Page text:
Program Title: Edvard Grieg, Morning Mood, Opus 23….Also, part of the Peer Gynt Suites No. 1, Opus 46.
When I was still working as a teacher, one of my favourite parts of the job was reading aloud to my students. One of my favourite chapter books to read aloud was “Charlotte’s Web” by E.B. White. There was one scene, in particular, that I always enjoyed sharing with my students. It was the scene where Charlotte, the Spider, had just completed making her egg sac. Her friend, the innocent, child-like pig named Wilbur sees the egg sac and asks Charlotte what it is. Charlotte replies that it is her “magnum opus”. When Wilbur responds with befuddlement at her grandiose choice of words, Charlotte re-frames her reply by saying the egg sac is her “best work”……..magnum, meaning magnificent and opus, meaning work or product. This example of how we can be confused or intimidated by flowery language is important as we begin our own look at the world of Classical Music because it is a world filled with many terms and phrases that may seem confusing at first, but in the end, are actually easy to understand. Hopefully, this series of posts will help re-introduce us all to music that we know and have enjoyed before. In addition, I hope that we all….me, as well as you….will all learn to navigate our way through this world competently and with greater confidence because we understand the terminology better. Classical music need not be a mysterious thing. It is Art of the highest order and can fill your heart if you let it. So, let’s take our first steps…..together. Here we go.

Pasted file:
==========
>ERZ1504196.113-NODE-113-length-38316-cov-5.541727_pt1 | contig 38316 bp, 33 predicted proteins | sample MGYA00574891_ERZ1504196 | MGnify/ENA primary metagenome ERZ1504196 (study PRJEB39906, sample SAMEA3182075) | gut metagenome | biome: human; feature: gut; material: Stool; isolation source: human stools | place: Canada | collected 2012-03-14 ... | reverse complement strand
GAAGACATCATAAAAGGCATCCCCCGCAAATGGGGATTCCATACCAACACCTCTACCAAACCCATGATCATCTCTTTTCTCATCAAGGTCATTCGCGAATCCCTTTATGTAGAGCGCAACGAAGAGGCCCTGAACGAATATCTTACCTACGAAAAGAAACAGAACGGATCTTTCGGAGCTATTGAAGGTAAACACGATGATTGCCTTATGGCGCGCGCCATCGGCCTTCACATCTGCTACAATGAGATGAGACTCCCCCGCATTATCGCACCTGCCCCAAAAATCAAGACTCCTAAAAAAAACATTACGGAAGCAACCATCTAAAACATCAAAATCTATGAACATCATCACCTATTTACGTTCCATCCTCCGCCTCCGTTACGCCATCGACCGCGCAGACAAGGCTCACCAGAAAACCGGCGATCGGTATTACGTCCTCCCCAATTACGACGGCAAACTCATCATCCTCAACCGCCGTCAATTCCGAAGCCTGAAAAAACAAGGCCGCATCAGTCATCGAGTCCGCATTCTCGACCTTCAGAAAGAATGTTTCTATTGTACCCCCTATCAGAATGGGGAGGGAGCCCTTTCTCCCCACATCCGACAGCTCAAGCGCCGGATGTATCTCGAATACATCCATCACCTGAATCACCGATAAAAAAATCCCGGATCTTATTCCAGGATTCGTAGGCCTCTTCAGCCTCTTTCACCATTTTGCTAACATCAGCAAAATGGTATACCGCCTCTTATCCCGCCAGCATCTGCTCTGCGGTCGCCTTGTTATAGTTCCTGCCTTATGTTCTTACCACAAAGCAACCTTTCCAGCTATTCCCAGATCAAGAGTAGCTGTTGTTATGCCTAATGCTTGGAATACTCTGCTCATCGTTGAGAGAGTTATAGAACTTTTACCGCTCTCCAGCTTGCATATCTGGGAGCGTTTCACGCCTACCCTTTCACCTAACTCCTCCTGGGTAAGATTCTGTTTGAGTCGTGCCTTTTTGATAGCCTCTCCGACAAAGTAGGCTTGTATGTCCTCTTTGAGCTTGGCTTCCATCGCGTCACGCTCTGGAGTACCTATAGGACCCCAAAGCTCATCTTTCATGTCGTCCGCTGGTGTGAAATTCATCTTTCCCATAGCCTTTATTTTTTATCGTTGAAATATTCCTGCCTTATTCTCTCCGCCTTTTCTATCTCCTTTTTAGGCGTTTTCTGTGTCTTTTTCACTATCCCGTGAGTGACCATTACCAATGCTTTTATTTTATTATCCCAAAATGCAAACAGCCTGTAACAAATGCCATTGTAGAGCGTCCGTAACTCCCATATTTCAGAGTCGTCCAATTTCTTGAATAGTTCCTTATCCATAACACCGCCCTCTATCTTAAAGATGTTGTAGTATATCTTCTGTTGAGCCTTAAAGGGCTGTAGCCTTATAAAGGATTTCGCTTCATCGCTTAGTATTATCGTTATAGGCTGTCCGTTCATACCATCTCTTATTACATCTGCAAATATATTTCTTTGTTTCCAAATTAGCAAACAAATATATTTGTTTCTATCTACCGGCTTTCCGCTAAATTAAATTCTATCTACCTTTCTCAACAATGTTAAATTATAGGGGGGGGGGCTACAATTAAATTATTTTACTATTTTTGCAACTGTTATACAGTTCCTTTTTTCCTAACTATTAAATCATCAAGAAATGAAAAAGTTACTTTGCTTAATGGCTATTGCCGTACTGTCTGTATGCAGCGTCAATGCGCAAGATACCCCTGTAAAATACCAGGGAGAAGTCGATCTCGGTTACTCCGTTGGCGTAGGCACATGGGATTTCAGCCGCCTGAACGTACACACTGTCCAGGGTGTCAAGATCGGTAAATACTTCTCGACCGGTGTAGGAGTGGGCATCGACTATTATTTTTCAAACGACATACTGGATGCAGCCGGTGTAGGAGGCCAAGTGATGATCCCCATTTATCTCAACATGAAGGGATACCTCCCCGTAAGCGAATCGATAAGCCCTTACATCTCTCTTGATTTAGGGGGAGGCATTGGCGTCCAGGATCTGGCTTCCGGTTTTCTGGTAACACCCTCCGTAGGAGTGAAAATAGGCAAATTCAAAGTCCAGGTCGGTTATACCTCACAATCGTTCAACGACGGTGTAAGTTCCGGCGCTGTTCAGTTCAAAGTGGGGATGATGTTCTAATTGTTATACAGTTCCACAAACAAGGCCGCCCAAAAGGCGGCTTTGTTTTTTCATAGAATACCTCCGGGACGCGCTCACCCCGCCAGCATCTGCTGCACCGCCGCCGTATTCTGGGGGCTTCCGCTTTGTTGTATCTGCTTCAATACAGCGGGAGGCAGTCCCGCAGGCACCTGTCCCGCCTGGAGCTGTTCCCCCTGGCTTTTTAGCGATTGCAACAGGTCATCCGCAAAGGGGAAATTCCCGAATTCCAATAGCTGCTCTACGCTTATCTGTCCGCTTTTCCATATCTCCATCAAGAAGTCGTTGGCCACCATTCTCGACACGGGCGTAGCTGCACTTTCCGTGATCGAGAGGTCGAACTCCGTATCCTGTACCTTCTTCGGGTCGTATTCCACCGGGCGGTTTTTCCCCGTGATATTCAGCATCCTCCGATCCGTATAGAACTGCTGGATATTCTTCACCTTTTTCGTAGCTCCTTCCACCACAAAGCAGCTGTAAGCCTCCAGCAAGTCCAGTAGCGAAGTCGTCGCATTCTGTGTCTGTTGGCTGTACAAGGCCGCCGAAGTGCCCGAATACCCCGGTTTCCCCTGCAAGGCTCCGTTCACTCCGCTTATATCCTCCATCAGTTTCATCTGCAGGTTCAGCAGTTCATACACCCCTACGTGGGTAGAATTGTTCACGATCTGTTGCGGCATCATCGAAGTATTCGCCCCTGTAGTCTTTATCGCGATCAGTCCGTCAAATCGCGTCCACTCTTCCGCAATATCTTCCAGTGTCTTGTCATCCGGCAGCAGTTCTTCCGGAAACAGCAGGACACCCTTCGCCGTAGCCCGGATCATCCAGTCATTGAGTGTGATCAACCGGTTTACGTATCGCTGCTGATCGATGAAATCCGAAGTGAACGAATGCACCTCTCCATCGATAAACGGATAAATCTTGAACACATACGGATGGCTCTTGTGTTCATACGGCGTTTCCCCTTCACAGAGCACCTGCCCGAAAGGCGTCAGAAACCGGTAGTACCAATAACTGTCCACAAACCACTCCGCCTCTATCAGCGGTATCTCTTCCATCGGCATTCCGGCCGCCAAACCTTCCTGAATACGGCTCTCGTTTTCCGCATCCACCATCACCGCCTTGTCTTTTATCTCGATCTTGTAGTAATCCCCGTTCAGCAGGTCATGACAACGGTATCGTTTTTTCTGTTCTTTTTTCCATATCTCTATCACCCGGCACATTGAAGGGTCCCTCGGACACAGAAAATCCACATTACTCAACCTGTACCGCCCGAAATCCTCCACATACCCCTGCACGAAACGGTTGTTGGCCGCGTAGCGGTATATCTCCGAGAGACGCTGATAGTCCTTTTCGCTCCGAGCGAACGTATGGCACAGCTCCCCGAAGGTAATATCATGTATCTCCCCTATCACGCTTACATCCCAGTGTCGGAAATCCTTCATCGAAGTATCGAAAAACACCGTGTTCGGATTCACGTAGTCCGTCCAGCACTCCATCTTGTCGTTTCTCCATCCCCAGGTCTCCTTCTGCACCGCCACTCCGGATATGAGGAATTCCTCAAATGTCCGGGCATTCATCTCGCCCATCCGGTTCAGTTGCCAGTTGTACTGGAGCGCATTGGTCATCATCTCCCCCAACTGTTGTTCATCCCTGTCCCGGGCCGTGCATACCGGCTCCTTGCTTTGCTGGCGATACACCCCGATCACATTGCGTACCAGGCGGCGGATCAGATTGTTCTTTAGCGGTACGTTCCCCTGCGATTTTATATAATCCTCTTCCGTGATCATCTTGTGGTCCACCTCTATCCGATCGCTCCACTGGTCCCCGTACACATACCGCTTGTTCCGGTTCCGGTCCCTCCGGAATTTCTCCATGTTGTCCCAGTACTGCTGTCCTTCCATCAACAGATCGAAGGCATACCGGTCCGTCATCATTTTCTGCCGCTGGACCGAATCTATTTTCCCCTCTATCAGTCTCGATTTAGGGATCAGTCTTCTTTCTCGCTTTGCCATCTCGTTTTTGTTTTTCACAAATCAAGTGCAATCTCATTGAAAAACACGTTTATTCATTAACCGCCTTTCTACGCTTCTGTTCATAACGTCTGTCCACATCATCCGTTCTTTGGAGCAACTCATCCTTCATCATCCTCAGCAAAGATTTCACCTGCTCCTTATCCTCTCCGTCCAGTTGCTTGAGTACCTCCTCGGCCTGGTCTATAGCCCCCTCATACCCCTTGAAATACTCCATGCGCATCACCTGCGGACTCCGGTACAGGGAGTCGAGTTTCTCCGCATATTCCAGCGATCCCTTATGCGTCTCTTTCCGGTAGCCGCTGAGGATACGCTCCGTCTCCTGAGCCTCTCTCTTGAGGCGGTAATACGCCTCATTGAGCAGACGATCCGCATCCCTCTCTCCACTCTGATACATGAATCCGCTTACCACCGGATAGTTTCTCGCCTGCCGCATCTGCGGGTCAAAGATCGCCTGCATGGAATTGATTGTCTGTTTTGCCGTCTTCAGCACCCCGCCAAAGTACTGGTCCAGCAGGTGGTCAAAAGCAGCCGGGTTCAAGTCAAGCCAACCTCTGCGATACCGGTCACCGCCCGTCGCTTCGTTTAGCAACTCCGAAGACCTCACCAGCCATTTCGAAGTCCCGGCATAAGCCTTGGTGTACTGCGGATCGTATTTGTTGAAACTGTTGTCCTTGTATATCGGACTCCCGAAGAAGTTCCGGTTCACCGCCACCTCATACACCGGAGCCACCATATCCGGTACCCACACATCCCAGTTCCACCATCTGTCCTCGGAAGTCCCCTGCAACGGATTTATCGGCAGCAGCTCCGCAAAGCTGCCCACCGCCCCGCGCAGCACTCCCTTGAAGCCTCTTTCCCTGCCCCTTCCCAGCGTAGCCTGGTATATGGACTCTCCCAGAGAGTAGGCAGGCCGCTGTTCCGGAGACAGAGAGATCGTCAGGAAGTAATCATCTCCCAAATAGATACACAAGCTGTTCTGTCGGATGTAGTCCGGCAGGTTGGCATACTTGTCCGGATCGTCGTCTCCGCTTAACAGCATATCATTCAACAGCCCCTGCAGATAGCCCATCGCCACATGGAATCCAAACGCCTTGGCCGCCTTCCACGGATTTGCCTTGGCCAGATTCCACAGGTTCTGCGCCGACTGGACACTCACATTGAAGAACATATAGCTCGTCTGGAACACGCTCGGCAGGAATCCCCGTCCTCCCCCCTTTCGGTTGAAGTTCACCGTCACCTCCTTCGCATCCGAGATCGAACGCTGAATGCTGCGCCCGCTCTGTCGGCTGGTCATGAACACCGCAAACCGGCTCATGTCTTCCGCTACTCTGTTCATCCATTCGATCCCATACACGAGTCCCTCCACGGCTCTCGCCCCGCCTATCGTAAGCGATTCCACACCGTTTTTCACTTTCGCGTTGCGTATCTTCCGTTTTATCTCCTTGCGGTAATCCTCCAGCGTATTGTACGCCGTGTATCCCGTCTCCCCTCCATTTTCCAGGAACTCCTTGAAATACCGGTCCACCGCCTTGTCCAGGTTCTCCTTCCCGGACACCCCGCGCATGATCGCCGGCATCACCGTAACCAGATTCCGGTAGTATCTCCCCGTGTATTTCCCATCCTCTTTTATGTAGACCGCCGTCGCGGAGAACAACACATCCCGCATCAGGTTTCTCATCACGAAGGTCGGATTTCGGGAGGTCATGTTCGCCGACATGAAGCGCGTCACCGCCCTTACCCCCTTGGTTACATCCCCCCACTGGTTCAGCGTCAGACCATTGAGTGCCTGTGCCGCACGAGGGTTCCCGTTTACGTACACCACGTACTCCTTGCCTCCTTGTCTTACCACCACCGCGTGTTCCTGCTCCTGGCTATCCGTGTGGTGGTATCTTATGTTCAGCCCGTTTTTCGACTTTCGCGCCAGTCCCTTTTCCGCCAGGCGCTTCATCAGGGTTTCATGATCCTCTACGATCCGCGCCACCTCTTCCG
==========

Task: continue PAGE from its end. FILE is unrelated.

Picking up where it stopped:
Let’s begin with the title of our very first composition. Today’s piece of music has a formal and an informal name. The informal name is simply, Morning Mood by Edvard Grieg. The formal name is Morning Mood, Opus 23. In Classical Music, just as with Charlotte and her egg sac, the word, opus, has a very simple meaning. In Classical Music, the term opus is used to keep track of what number composition a particular work is. In the case of Morning Mood, the fact that it is labelled as Opus 23 means that it was Grieg’s 23rd published piece of music. Simple as that. This piece of music was, also, included as part of a suite of music in a play called Peer Gynt, which, when spoken of as part of the Suite, as opposed to a stand-alone piece of music, is referred to as Opus 46. So, as this post unfolds, I will be talking about Morning Mood, Opus 23.…….Grieg’s 23rd piece of published music.
Edvard Grieg was born in Norway and is generally considered to be Norway’s greatest composer. There are statues erected in his honour, as well as schools and theatres named after him, too. Grieg came along in the late 1800s and is credited with being one of the composers who helped modernize the themes upon which Classical music compositions were written. Prior to this, much of the totality of the works created by composers was done so with religious or nationalistic themes in mind. If you know anything about Mozart and/or the Academy Award-winning movie about his life, Amadeus, then you will be aware that creating whole operas praising God was the height of fashion in civilized social circles. Well, Grieg was one of those who believed that Music, as well as Art and Literature, could all grow beyond the limitations of society’s expectations and tolerances.